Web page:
Wednesday, September 25, 2013

Is Big Data the "Evil Twin" of Mobility?

Thoughts from the M6 Mobility xChange Summit


Every co
nference has its “buzz word”. It almost seems like it's a secret password needed to enter the conference. At the M6 Mobility xChange that word was “container”. To be more exact, “Data Container”. This was the secret code to get through every door at the beautiful La Costa Resort in San Diego, CA. 

A container can be so many things but essentially I think it's just buzz. Sorry, in my book, “data containers” represent nothing more than… data. During the event I was thinking about the snowball or storm of snowballs that Mobility is creating for enterprises and government alike – a storm of data. Businesses create data, social media creates unstructured data, BYOD creates different types of it. Huge amounts of data pile up and create data challenges and security concerns. All these, nourish the integration market and the new Big Data market that, in turn, feeds the hardware and hosting companies … the storm has just begun.

Let me explain what I mean. Take a company that used to have 500 work stations at the office, each creating or simply adding data 24/7. Now, with mobility, the same 500 input endpoints are turning to 1000 or more likely 1500, as each user typically has a laptop (or a desktop heaven forbid), a smart-phone (or two!) and a tablet (or 3!). The same IT Manager at the same company now has to manage 3-10 times the amount of data they had to oversee before. The more data you have, chances are that your security, data loss prevention (DLP), storage, hosting and other data-related assets have to be adjusted too. As IT managers work harder, users keep on creating an ever growing amount of structured and unstructured data.

Mobility adds tons of data. Interactions, transactions, exchange, social media sync, and general enterprise sync – all add to the IT challenge, giving birth to what we know today as the Big Data challenge. To add to the complexity, we don’t really want to block data exchange across multiple networks, especially if the assets are located in different corners of the world. And of course the addition of MDM and MAM make the challenge even greater and more complex.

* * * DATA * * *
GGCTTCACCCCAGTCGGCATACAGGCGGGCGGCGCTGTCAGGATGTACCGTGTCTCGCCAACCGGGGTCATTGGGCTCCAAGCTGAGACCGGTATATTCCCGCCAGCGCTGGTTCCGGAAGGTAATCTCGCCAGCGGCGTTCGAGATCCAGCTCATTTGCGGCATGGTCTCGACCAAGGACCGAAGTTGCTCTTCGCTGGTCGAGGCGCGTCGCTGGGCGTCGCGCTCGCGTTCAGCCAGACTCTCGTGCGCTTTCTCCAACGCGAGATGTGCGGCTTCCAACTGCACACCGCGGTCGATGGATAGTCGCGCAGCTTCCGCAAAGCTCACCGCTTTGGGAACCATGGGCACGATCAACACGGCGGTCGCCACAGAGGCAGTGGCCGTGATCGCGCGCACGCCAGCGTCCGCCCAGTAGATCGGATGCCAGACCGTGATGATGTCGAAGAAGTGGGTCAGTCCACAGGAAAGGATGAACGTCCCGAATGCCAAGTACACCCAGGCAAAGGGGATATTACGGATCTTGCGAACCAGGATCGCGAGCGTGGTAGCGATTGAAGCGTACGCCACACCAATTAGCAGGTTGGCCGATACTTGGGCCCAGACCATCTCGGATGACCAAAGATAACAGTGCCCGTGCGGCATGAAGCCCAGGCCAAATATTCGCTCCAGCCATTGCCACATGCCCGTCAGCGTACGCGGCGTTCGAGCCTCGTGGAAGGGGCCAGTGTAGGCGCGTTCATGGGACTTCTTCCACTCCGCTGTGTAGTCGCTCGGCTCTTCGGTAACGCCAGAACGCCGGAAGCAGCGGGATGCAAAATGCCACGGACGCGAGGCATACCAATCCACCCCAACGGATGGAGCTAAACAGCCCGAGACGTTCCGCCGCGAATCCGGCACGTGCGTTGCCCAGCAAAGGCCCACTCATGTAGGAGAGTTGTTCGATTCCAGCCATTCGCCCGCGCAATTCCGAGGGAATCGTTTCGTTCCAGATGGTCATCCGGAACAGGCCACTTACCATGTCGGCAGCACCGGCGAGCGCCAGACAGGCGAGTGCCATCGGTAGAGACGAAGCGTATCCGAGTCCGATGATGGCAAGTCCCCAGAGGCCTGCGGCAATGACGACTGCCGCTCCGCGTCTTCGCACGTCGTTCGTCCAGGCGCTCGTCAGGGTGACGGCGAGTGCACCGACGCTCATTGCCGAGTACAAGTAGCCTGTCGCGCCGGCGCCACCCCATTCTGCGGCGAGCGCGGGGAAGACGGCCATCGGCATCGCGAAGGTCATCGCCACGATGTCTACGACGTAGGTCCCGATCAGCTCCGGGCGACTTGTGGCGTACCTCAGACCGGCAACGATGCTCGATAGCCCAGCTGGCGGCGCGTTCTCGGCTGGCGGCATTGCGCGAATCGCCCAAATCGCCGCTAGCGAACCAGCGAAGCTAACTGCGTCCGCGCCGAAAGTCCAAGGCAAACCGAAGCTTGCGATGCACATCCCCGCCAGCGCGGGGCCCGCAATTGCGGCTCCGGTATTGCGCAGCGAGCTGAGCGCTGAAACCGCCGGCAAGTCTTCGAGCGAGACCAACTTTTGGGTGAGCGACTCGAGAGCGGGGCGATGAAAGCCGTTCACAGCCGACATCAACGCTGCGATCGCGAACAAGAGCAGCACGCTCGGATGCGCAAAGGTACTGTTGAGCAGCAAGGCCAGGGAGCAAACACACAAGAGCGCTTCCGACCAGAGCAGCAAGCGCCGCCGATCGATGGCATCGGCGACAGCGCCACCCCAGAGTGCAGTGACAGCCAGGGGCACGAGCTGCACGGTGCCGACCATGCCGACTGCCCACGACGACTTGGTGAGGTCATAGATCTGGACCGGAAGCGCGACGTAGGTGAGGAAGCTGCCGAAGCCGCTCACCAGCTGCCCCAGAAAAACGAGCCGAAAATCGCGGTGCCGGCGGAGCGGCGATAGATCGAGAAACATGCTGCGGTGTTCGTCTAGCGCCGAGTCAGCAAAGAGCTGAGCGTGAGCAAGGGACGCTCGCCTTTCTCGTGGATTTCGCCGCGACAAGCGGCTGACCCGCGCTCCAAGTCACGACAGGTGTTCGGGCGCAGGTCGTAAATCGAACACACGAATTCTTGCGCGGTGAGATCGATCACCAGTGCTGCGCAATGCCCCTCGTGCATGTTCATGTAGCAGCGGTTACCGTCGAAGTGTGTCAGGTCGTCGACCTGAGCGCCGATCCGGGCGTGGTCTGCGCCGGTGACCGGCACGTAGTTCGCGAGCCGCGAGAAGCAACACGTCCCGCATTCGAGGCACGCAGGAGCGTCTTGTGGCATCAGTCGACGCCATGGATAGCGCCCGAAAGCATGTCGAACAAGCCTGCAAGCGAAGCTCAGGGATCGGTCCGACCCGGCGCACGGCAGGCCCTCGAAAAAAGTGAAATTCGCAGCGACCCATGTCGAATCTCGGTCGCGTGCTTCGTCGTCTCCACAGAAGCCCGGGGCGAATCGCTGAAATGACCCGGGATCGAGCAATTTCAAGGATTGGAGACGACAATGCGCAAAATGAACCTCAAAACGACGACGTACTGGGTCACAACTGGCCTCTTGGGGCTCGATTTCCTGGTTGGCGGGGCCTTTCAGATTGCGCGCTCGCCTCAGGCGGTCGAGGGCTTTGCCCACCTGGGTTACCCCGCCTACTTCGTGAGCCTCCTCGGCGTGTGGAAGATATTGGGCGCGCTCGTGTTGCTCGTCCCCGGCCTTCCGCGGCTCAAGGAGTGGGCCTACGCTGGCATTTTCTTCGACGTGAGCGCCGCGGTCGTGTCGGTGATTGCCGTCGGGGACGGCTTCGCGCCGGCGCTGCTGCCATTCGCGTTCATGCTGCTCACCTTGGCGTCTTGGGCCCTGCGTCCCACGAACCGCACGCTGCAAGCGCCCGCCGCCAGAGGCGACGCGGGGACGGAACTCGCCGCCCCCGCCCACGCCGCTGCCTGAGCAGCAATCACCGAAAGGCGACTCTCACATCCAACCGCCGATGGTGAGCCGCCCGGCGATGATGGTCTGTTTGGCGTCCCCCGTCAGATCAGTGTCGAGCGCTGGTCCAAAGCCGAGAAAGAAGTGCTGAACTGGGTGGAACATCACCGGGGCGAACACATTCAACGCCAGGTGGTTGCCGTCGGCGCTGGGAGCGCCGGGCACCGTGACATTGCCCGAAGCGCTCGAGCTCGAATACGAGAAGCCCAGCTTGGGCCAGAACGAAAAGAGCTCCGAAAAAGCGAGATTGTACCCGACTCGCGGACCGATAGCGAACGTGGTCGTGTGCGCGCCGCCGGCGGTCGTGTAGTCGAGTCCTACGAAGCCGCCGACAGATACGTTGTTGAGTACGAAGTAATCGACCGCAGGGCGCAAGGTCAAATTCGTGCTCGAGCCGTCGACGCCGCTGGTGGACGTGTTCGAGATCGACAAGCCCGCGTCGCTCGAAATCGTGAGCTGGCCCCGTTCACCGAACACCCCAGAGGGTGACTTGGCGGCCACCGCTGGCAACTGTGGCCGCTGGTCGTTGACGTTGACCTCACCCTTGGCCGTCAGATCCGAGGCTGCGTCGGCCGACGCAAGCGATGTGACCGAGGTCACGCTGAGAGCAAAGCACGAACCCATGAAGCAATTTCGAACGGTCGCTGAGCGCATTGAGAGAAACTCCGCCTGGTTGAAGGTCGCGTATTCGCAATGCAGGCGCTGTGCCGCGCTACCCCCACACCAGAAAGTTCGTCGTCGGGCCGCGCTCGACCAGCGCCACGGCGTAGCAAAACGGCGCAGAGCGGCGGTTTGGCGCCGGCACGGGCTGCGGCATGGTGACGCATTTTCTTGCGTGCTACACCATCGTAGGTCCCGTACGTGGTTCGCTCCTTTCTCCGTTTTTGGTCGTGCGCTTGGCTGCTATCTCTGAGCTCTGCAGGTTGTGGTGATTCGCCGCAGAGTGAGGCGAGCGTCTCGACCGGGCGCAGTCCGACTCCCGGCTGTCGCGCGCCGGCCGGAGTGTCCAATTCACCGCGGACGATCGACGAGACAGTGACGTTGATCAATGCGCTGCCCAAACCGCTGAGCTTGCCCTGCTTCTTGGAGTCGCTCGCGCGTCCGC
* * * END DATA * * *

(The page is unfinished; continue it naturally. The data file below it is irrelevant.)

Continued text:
What all this means is that we have to look at mobility as more than a front-end challenge. The graphics, the interface the UI, they are all important, but what can they do without data from the backend?


It seems to me that during M6, many managers shared my insight. Today, any mobile development tool needs to have three layers – the Development and Deployment Layer, an Integration Layer to connect to the back office, and Big Data tools to manage the huge amount of data pouring into the enterprise from all directions. 


While there may be some simple mobile app deployment solutions, many leading analysts (like Maribel Lopez from Lopez Research who chaired the M6 event) continue to agree that Mobility should be an integral part of an organization's overall infrastructure. It can’t be isolated. You can’t leverage a mobile app and bring it to its full operational potential if it doesn't contain sufficient business information. You can’t really use data, you need to convert it to information. While a mobile device in certainly one of the key end points, you still need to collect, manage, distribute secure and store data across all enterprise systems. 

Like every event I have attended in the past 2 years, M6 was dominated by people with “concrete business problems”. No one is looking for toys. Managers are trying to cut expenses by converging efforts. And all of them agree with me that when starting to develop your enterprise or your public agency strategy for mobility, you have to look for one stack that will provide you with all development needs - front-end and back-end – across all platforms, integration and big data, all in one.

If you do that, then what started as the evil twin of mobility will turn into a likable brother – strong powerful enterprise decision-making platform.



Regev Yativ is President and CEO of Magic Software Enterprises Americas. Magic provides powerful and versatile enterprise-grade application and data integration solutions.